Investors have noticed a steep decline in the prices of closed-end municipal bond funds lately. If you own such funds I strongly recommend that you determine whether your fund employs leverage. In a recently-more-volatile bond market, you may have some decisions to make.

Many closed-end muni funds use leverage. That is, they borrow money to buy more bonds, with the expectation that they can borrow at a lower rate than they can invest, thus earning extra income for the fund. But leverage can cut both ways: you might buy a house for $100,000 with a down payment of $10,000 and a mortgage of $90,000. If you then sell the house for $120,000 and pay back the $90,000 mortgage, the remaining $30,000 represents a tripling of your money on only a 20% increase in the price of the house. Of course, if the price of the house falls 10% to $90,000 your down payment is wiped out: a 100% loss on a 10% drop in price. It works similarly with a leveraged fund.

You can determine if a fund is leveraged by going to the sponsor's website and looking at the portfolio. The simpler way is to ask your advisor. But a quick way to know is to look at the yield. The high end of the NY muni market is about 5%, and a fund will pay less, about 4-4.5%. If you are looking at a muni fund that pays more than that, chances are good that it employs leverage.

IF you hold a leveraged fund for many years and IF the fund maintains its dividends, then you will end up with a market return - decent income that makes up for diminished principal. But if you would like to avoid years of seeing the price languish and the likelihood of dividend cuts, consider moving to a more conservative vehicle: an unleveraged fund or individual bonds. They will earn less income; yes. But your capital will be safer. It is highly unlikely that you will continue to earn 6%+ and get all your capital back. Hasn't happened in the past - won't happen now. The best course is to understand what you have and how it works - we can help with that - and then decide if higher income is worth the (much) higher risk to capital.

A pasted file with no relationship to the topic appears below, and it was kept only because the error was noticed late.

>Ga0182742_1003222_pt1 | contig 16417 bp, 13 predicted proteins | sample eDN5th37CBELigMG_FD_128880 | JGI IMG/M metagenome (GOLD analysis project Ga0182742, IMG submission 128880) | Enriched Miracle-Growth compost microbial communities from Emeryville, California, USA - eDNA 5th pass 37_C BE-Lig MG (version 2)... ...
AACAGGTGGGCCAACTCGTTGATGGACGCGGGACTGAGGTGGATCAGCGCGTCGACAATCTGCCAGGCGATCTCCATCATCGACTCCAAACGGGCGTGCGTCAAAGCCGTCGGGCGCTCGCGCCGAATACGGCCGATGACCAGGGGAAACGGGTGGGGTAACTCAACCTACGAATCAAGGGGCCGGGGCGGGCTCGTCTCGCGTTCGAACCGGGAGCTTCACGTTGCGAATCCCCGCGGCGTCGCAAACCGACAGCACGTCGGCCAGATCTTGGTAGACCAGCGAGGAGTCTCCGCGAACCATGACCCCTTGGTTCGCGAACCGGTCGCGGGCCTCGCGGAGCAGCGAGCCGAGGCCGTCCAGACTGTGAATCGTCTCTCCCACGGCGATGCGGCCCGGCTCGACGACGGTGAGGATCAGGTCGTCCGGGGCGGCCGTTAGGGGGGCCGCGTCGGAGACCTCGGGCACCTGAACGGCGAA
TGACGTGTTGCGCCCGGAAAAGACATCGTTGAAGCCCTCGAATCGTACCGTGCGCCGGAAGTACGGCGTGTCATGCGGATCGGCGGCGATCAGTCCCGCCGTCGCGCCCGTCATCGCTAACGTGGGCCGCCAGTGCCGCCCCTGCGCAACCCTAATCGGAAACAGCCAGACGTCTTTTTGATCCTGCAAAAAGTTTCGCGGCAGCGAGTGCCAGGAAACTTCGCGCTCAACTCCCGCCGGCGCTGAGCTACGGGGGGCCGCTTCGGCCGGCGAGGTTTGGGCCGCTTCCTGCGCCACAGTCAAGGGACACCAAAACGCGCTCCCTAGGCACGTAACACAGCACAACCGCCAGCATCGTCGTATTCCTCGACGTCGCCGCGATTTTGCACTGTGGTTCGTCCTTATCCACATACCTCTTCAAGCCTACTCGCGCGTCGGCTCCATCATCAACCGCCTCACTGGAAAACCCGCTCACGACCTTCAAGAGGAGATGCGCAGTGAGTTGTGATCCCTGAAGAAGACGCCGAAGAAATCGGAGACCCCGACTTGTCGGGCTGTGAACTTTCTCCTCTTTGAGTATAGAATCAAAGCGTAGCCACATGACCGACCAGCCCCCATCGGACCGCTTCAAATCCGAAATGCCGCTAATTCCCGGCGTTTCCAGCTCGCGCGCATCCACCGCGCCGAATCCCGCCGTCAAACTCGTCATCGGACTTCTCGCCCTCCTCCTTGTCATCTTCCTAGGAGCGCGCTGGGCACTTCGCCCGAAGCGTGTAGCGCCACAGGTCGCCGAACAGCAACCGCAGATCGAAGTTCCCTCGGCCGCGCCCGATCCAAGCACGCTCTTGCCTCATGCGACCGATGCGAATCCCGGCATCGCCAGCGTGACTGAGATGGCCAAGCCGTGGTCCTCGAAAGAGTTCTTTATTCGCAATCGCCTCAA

(This article contains the current opinions of the author but not necessarily those of Brighton Securities Corp. The author's opinions are subject to change without notice. This blog post is for informational purposes only. Forecasts, estimates, and certain information contained herein should not be considered as investment advice or a recommendation of any particular security, strategy or investment product. References to specific securities and their issuers are for illustrative purposes only and are not intended and should not be interpreted as recommendations to purchase or sell such securities).